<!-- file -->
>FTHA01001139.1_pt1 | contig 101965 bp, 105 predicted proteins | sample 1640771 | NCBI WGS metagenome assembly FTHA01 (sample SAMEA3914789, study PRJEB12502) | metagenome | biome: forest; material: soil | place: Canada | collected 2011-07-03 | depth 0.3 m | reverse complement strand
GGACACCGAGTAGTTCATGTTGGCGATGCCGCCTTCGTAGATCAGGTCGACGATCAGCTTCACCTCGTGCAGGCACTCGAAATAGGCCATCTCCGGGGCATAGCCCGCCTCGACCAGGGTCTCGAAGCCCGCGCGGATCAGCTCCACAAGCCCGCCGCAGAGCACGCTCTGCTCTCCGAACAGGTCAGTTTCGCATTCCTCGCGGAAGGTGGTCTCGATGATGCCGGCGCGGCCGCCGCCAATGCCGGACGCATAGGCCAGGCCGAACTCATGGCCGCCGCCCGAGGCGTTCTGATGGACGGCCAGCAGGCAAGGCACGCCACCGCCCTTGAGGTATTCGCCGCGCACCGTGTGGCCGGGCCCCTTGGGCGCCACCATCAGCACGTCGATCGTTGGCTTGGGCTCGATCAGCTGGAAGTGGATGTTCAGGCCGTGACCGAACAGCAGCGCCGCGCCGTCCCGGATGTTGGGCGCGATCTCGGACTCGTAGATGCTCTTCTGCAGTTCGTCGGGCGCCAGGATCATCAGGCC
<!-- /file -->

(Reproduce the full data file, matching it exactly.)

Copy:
>FTHA01001139.1_pt1 | contig 101965 bp, 105 predicted proteins | sample 1640771 | NCBI WGS metagenome assembly FTHA01 (sample SAMEA3914789, study PRJEB12502) | metagenome | biome: forest; material: soil | place: Canada | collected 2011-07-03 | depth 0.3 m | reverse complement strand
GGACACCGAGTAGTTCATGTTGGCGATGCCGCCTTCGTAGATCAGGTCGACGATCAGCTTCACCTCGTGCAGGCACTCGAAATAGGCCATCTCCGGGGCATAGCCCGCCTCGACCAGGGTCTCGAAGCCCGCGCGGATCAGCTCCACAAGCCCGCCGCAGAGCACGCTCTGCTCTCCGAACAGGTCAGTTTCGCATTCCTCGCGGAAGGTGGTCTCGATGATGCCGGCGCGGCCGCCGCCAATGCCGGACGCATAGGCCAGGCCGAACTCATGGCCGCCGCCCGAGGCGTTCTGATGGACGGCCAGCAGGCAAGGCACGCCACCGCCCTTGAGGTATTCGCCGCGCACCGTGTGGCCGGGCCCCTTGGGCGCCACCATCAGCACGTCGATCGTTGGCTTGGGCTCGATCAGCTGGAAGTGGATGTTCAGGCCGTGACCGAACAGCAGCGCCGCGCCGTCCCGGATGTTGGGCGCGATCTCGGACTCGTAGATGCTCTTCTGCAGTTCGTCGGGCGCCAGGATCATCAGGCC